Worldwide circulation of HSV-2 × HSV-1 recombinant strains.

Publication Type:

Journal Article


Scientific reports, Volume 7, p.44084 (2017)


Genomics Core Facility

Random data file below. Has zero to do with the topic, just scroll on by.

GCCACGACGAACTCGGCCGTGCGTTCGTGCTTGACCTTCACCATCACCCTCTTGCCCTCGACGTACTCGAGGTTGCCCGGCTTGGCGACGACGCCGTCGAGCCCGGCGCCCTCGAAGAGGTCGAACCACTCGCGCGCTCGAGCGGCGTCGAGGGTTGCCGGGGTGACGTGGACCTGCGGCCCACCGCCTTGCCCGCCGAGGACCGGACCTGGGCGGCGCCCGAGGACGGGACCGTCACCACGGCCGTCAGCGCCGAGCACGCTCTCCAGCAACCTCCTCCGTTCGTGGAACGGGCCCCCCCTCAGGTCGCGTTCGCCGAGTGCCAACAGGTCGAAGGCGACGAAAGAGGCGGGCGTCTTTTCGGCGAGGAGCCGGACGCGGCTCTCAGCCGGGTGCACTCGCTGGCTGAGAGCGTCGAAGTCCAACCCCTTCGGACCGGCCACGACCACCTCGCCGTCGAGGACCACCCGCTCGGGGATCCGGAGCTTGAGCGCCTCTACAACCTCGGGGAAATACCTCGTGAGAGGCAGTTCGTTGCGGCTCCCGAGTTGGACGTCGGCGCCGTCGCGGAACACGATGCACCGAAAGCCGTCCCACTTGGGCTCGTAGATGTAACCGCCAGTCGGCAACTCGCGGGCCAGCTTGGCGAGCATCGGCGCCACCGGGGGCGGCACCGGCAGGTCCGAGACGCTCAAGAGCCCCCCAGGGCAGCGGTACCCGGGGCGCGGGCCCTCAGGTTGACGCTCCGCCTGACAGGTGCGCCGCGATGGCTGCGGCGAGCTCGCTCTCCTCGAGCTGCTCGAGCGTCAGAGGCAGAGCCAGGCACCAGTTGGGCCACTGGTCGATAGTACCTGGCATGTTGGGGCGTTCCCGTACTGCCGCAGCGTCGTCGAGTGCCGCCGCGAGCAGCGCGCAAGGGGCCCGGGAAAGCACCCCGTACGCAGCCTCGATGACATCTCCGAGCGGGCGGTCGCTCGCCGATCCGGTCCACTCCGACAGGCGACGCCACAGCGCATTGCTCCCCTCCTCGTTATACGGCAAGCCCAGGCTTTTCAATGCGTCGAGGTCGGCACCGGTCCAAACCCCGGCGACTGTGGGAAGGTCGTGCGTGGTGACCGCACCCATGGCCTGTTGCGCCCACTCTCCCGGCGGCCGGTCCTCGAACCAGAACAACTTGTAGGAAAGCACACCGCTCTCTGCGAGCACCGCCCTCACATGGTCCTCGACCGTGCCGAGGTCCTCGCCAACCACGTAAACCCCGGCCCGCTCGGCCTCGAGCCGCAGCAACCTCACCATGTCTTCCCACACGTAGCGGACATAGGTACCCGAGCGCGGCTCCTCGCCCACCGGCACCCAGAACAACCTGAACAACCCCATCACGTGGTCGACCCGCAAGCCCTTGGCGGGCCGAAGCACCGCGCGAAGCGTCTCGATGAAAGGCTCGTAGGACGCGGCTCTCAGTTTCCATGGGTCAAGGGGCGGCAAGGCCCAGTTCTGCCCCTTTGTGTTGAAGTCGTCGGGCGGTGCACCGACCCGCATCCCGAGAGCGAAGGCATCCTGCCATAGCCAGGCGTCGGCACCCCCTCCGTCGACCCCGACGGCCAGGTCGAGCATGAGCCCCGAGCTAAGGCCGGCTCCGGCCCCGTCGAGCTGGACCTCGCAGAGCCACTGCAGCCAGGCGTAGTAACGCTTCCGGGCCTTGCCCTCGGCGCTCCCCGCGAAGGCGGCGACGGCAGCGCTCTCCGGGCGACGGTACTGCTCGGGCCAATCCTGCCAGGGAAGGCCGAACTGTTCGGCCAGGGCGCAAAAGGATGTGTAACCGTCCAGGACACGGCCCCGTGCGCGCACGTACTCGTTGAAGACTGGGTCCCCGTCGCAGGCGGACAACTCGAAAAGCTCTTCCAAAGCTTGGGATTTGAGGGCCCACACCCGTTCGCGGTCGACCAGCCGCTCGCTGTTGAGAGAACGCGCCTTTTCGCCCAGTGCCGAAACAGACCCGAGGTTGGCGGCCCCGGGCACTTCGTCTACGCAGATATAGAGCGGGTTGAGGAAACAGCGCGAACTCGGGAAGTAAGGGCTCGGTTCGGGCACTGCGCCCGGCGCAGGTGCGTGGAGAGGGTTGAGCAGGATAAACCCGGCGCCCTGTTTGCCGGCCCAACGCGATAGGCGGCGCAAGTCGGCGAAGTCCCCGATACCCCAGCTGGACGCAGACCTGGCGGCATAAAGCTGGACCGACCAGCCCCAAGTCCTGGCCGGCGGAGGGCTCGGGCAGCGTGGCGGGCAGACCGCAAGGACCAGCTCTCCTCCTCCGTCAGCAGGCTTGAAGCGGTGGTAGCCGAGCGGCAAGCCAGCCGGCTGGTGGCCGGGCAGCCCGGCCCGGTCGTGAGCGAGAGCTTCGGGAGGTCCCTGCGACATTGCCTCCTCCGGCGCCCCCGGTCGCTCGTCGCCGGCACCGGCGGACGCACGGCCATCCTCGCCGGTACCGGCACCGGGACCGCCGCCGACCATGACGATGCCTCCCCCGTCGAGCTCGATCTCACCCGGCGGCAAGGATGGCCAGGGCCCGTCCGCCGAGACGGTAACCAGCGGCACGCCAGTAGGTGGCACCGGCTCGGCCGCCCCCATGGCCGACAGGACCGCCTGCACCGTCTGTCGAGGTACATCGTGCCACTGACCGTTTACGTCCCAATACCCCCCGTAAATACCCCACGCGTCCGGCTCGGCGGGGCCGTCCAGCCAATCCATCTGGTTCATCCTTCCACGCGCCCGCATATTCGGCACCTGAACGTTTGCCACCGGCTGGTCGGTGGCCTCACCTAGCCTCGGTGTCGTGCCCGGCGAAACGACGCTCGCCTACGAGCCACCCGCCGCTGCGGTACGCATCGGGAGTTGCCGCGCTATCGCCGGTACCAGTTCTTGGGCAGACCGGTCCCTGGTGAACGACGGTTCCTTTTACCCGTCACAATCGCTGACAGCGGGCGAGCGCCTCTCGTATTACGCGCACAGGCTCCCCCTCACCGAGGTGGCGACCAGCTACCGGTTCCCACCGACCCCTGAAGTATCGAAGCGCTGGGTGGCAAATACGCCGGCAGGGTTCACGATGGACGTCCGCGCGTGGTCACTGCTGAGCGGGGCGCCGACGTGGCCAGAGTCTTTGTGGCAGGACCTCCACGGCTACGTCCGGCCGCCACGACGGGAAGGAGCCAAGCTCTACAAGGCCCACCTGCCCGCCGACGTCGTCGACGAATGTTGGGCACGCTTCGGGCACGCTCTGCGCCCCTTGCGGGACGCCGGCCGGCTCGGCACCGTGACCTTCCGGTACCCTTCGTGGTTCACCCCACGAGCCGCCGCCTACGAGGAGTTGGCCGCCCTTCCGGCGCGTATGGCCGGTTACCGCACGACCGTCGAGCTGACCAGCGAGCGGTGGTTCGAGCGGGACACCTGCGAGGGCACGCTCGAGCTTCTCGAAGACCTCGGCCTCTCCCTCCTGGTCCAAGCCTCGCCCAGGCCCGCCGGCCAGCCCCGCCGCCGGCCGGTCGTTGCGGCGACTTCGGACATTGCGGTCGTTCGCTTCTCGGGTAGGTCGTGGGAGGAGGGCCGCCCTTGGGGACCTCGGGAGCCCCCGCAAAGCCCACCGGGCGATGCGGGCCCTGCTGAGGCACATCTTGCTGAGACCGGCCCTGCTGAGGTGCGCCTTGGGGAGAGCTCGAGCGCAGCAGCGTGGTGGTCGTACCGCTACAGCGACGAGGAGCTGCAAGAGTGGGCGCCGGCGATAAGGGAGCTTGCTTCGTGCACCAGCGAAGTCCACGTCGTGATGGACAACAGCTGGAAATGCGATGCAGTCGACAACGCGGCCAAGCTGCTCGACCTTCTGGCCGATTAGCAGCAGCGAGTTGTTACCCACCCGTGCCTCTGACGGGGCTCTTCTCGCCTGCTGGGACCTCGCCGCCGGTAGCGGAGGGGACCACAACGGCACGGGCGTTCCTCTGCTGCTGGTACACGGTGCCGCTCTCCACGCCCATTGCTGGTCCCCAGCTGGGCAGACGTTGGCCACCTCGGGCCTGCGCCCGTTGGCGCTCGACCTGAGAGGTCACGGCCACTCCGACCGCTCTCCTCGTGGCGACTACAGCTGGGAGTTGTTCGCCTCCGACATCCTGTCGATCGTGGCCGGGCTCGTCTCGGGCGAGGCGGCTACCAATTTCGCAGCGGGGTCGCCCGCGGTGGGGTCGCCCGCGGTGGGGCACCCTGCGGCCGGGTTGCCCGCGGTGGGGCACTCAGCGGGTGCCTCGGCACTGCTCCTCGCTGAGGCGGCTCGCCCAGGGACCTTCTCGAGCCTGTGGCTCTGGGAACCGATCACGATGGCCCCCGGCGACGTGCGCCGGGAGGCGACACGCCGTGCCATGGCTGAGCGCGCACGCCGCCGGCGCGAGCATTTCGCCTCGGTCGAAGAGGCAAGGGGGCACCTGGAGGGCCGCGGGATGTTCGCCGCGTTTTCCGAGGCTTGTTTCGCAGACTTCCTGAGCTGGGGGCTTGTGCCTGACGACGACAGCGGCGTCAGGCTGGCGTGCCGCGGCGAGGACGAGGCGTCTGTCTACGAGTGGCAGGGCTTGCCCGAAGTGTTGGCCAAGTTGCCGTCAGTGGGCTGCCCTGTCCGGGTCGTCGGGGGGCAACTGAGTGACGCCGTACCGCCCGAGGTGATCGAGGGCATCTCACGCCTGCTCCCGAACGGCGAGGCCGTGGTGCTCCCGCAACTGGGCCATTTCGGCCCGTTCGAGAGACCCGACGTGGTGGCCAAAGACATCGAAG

Homo sapiens harbor two distinct, medically significant species of simplexviruses, herpes simplex virus (HSV)-1 and HSV-2, with estimated divergence 6-8 million years ago (MYA). Unexpectedly, we found that circulating HSV-2 strains can contain HSV-1 DNA segments in three distinct genes. Using over 150 genital swabs from North and South America and Africa, we detected recombinants worldwide. Common, widely distributed gene UL39 genotypes are parsimoniously explained by an initial >457 basepair (bp) HSV-1 × HSV-2 crossover followed by back-recombination to HSV-2. Blocks of >244 and >539 bp of HSV-1 DNA within genes UL29 and UL30, respectively, have reached near fixation, with a minority of strains retaining sequences we posit as ancestral HSV-2. Our data add to previous in vitro and animal work, implying that in vivo cellular co-infection with HSV-1 and HSV-2 yields viable interspecies recombinants in the natural human host.